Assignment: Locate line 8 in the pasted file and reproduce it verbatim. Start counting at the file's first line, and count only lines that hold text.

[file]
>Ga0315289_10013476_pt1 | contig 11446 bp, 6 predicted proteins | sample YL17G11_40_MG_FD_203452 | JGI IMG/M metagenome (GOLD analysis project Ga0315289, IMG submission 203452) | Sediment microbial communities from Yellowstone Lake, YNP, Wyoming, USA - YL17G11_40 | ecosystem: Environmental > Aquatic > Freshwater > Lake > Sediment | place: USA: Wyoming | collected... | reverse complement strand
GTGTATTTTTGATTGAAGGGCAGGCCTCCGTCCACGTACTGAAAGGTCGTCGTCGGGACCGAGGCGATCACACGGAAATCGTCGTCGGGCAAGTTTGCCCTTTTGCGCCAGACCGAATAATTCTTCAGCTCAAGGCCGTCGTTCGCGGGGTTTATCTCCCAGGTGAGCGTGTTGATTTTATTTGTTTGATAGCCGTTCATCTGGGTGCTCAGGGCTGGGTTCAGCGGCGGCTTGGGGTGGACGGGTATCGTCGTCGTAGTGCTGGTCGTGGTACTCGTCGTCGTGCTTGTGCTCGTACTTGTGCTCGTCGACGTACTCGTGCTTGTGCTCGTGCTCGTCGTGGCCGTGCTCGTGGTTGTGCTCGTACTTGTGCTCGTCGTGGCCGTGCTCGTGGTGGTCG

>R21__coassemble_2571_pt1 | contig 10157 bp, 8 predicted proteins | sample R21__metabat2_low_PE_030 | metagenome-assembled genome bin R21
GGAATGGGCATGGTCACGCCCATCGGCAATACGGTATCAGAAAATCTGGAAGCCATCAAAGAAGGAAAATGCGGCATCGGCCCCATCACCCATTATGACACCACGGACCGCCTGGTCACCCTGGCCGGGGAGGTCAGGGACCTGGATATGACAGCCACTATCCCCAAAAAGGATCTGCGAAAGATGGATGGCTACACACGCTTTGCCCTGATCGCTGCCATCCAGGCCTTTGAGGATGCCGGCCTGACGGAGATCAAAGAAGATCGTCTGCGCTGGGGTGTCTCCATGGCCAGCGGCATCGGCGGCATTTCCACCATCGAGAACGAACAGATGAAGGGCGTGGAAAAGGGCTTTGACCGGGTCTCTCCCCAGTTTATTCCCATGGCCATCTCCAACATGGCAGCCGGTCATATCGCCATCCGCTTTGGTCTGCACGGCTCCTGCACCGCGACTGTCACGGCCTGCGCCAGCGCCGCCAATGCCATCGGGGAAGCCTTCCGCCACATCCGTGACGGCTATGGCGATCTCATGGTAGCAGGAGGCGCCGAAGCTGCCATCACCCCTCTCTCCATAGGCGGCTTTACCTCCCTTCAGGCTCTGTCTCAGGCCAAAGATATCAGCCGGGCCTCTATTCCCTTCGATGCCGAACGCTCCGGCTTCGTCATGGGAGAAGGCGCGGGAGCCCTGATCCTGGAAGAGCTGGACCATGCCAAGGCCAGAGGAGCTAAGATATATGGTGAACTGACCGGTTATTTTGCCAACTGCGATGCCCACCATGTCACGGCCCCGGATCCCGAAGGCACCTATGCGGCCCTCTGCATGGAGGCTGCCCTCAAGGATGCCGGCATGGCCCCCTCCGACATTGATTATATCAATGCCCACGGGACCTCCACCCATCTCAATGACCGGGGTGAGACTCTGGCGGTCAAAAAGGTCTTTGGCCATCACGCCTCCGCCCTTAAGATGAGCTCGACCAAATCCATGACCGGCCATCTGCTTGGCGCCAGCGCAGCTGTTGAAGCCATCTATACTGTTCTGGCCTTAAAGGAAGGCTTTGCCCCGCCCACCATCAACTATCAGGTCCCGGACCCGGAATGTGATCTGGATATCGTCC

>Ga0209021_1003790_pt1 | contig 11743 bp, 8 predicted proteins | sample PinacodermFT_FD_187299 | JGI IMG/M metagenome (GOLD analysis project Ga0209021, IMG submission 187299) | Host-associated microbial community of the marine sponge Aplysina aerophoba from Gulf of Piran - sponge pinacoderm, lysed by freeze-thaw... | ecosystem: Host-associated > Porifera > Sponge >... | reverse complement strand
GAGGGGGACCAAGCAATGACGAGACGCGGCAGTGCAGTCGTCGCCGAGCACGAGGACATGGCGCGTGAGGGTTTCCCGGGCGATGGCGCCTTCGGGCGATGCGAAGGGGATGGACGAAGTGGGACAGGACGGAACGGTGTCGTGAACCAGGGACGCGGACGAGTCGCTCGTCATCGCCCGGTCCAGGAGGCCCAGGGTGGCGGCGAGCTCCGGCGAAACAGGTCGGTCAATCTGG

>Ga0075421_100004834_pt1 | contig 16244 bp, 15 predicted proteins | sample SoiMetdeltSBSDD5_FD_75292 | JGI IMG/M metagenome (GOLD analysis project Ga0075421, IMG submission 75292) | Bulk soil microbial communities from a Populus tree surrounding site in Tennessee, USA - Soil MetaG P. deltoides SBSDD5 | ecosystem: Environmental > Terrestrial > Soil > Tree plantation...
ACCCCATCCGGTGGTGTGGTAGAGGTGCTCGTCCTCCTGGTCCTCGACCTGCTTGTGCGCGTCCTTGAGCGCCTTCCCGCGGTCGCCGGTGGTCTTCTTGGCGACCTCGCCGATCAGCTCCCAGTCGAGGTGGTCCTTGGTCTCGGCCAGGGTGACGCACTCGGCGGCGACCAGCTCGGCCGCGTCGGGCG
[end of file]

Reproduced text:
ACCCCATCCGGTGGTGTGGTAGAGGTGCTCGTCCTCCTGGTCCTCGACCTGCTTGTGCGCGTCCTTGAGCGCCTTCCCGCGGTCGCCGGTGGTCTTCTTGGCGACCTCGCCGATCAGCTCCCAGTCGAGGTGGTCCTTGGTCTCGGCCAGGGTGACGCACTCGGCGGCGACCAGCTCGGCCGCGTCGGGCG